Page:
Tom Vonhof saw the department, and Lakeville, grow dramatically during his tenure.
As a rookie patrol officer back in 1980, Lakeville Police Chief Tom Vonhof remembers the excitement of being in a squad car and thinking that he couldn’t believe he was being paid for doing what he loved so much.
“I still feel that way every day — I really do,” the chief said last week. “It’s more of a calling than a profession. If you have the calling, it’s a joy to do it every day, even the very hard days.”
Still, Vonhof, 57, has decided it’s time to retire. He will step down from the chief’s job, which he’s held since 2006, on Oct. 1 to spend more time with his family and with the three horses he keeps at his home west of town.
“The first Lakeville officer started in 1931 and retired in 1972. He was the chief. Now I’m the second-longest-serving Lakeville officer,” Vonhof said. “I didn’t want to go for his record there.
“I have to leave sometime,” he said, chuckling. “The department’s running really well. It’s a good time.”
Vonhof, too, started his career with the Lakeville Police Department and is ending it the same. In 1980, just out of college, he was one of 15 sworn officers. The police station was an old converted two-stall gas station with a gravel parking lot. There were three squad cars and maybe three portable radios that the officers shared.
Now, the Lakeville force has 70 employees, including 53 sworn officers. The department is housed in a new high-tech building that functions as another tool in the police arsenal.
Vonhof has worked his way up the ranks. He’s probably proudest of his work as a field training officer, helping develop the skills of other officers and staff. He’s trained 27 officers during a time of rapid growth and has seen them promoted to supervisory and detective positions in Lakeville and elsewhere.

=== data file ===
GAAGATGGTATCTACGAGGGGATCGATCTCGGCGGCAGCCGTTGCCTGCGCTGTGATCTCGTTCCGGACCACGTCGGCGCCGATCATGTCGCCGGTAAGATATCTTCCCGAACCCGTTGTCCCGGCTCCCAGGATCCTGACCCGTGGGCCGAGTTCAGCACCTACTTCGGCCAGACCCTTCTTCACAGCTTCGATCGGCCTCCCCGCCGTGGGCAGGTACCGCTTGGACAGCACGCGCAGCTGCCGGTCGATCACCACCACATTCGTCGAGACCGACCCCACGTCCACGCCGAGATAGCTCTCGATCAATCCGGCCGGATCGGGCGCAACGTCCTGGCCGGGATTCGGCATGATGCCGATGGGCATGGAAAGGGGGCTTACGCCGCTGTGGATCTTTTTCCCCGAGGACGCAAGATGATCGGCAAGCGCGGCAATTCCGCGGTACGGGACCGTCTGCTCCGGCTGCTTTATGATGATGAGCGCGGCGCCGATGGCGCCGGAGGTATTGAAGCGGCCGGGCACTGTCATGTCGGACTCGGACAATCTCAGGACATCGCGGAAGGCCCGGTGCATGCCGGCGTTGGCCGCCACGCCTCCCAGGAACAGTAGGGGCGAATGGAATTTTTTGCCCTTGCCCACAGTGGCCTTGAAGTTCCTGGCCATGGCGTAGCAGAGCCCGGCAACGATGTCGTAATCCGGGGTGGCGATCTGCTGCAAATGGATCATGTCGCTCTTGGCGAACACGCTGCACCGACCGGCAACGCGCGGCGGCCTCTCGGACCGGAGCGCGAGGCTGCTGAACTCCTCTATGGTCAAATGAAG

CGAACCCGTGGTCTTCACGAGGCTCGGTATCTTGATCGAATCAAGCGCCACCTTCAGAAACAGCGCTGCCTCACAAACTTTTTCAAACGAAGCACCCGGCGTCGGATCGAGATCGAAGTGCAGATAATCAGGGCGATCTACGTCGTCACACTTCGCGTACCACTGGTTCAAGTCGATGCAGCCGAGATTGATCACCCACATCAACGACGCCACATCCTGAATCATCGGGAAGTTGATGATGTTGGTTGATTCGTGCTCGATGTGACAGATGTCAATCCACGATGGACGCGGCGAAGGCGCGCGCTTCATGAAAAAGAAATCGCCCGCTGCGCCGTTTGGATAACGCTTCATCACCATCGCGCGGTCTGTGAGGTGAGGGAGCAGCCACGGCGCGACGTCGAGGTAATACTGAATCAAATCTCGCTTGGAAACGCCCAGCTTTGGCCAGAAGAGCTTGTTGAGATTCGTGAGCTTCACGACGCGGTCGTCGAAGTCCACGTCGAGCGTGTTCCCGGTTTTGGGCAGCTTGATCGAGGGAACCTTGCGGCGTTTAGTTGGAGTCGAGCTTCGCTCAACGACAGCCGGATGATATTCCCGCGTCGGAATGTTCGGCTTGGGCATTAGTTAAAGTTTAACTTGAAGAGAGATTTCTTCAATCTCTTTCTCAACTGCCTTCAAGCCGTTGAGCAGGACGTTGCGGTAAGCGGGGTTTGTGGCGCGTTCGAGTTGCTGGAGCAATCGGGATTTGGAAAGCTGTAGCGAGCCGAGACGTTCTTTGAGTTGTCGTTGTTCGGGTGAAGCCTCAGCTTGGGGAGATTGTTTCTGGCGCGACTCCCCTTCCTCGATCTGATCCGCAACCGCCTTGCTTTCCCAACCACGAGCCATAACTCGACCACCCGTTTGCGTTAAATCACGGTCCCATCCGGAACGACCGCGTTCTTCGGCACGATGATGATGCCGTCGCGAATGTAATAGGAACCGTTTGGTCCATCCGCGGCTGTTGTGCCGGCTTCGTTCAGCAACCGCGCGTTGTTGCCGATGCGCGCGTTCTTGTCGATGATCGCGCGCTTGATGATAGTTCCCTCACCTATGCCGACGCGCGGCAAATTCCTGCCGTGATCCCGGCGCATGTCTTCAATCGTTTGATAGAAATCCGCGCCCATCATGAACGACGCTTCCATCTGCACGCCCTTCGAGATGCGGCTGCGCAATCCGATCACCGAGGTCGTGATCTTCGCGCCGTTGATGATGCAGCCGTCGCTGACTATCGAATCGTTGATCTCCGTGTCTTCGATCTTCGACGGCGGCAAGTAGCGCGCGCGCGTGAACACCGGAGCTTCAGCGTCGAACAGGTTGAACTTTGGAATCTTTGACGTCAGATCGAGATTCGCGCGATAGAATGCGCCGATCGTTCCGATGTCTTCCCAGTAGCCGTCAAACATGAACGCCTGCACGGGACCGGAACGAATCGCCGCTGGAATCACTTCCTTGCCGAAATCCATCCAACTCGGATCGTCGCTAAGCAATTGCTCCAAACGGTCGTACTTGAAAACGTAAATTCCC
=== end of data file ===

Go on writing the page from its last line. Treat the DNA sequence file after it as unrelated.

He’s helped develop the Pure Performance program, a drug and alcohol prevention program aimed at high schoolers. That initiative grew from a fatal car crash involving a teenager and explains the physiological impacts of drugs and alcohol so students can understand just what they do to their bodies.
He’s helped develop the Lakeville Heart Restart program, which aims to train a quarter of the population — about 14,000 people — in hands-only CPR. So far, about 6,500 people have undergone the training, and many other communities in Dakota County have adopted the program.
Vonhof still answers his own phone, whether it’s a resident calling to complain about graffiti or a reporter calling for a story.
He can’t believe it’s been almost 34 years, Vonhof said.
“It’s interesting how things have changed,” he said. “I’ve been so fortunate in the people I’ve worked with. So many people in that original group of officers have gone on to be successful in other organizations.
“There’s definitely a new wave of leaders coming in, which is a good thing,” he said. “A new perspective on things is a healthy thing for organizations.”
City Administrator Steve Mielke said the process of selecting the next police chief will start in the next two weeks. A consultant will help. He hopes to have a new chief in place in 90 to 120 days.
While he’s sad to see Vonhof leave, Mielke said the chief has been a stabilizing influence, a tremendous leader and a “reassuring voice to our community.”
“That kind of experience can’t be bought,” Mielke said. “He started his career here, he’s ending his career here. It’s been a pleasure working with him.”
Pat Pheifer • 952-743-3284